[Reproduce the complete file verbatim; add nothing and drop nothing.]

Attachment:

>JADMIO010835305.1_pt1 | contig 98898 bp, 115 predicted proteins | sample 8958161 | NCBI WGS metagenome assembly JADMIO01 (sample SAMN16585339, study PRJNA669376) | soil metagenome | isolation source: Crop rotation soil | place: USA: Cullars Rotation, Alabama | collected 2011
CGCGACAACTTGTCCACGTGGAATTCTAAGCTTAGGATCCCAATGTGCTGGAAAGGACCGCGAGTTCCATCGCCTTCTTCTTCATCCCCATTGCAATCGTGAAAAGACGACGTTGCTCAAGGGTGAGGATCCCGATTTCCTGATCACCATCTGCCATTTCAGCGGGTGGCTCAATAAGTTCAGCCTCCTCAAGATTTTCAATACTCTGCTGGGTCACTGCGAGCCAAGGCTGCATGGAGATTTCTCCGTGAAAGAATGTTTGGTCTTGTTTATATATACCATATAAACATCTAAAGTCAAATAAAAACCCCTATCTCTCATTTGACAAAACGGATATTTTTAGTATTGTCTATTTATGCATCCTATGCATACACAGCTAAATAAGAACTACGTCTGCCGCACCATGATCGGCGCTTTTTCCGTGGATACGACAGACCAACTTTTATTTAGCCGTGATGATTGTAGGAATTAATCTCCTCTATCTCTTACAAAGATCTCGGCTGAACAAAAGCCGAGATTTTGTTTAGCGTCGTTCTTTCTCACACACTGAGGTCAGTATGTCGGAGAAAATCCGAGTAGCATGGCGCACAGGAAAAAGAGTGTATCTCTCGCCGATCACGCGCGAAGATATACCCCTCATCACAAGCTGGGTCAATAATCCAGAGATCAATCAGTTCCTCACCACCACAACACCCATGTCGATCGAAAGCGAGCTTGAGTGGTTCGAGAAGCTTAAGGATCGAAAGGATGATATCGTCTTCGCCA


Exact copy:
>JADMIO010835305.1_pt1 | contig 98898 bp, 115 predicted proteins | sample 8958161 | NCBI WGS metagenome assembly JADMIO01 (sample SAMN16585339, study PRJNA669376) | soil metagenome | isolation source: Crop rotation soil | place: USA: Cullars Rotation, Alabama | collected 2011
CGCGACAACTTGTCCACGTGGAATTCTAAGCTTAGGATCCCAATGTGCTGGAAAGGACCGCGAGTTCCATCGCCTTCTTCTTCATCCCCATTGCAATCGTGAAAAGACGACGTTGCTCAAGGGTGAGGATCCCGATTTCCTGATCACCATCTGCCATTTCAGCGGGTGGCTCAATAAGTTCAGCCTCCTCAAGATTTTCAATACTCTGCTGGGTCACTGCGAGCCAAGGCTGCATGGAGATTTCTCCGTGAAAGAATGTTTGGTCTTGTTTATATATACCATATAAACATCTAAAGTCAAATAAAAACCCCTATCTCTCATTTGACAAAACGGATATTTTTAGTATTGTCTATTTATGCATCCTATGCATACACAGCTAAATAAGAACTACGTCTGCCGCACCATGATCGGCGCTTTTTCCGTGGATACGACAGACCAACTTTTATTTAGCCGTGATGATTGTAGGAATTAATCTCCTCTATCTCTTACAAAGATCTCGGCTGAACAAAAGCCGAGATTTTGTTTAGCGTCGTTCTTTCTCACACACTGAGGTCAGTATGTCGGAGAAAATCCGAGTAGCATGGCGCACAGGAAAAAGAGTGTATCTCTCGCCGATCACGCGCGAAGATATACCCCTCATCACAAGCTGGGTCAATAATCCAGAGATCAATCAGTTCCTCACCACCACAACACCCATGTCGATCGAAAGCGAGCTTGAGTGGTTCGAGAAGCTTAAGGATCGAAAGGATGATATCGTCTTCGCCA